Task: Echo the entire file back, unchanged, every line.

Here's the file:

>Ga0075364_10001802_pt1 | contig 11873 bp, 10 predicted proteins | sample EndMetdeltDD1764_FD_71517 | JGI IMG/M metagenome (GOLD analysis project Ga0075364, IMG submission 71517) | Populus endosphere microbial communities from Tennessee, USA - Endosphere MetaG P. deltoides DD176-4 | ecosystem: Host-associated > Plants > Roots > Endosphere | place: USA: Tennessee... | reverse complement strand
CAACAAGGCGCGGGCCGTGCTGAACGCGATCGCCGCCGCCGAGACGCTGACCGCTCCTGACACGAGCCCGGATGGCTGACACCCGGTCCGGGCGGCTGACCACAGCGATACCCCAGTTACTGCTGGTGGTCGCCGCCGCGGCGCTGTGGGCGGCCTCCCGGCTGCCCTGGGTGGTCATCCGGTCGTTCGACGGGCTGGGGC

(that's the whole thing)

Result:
>Ga0075364_10001802_pt1 | contig 11873 bp, 10 predicted proteins | sample EndMetdeltDD1764_FD_71517 | JGI IMG/M metagenome (GOLD analysis project Ga0075364, IMG submission 71517) | Populus endosphere microbial communities from Tennessee, USA - Endosphere MetaG P. deltoides DD176-4 | ecosystem: Host-associated > Plants > Roots > Endosphere | place: USA: Tennessee... | reverse complement strand
CAACAAGGCGCGGGCCGTGCTGAACGCGATCGCCGCCGCCGAGACGCTGACCGCTCCTGACACGAGCCCGGATGGCTGACACCCGGTCCGGGCGGCTGACCACAGCGATACCCCAGTTACTGCTGGTGGTCGCCGCCGCGGCGCTGTGGGCGGCCTCCCGGCTGCCCTGGGTGGTCATCCGGTCGTTCGACGGGCTGGGGC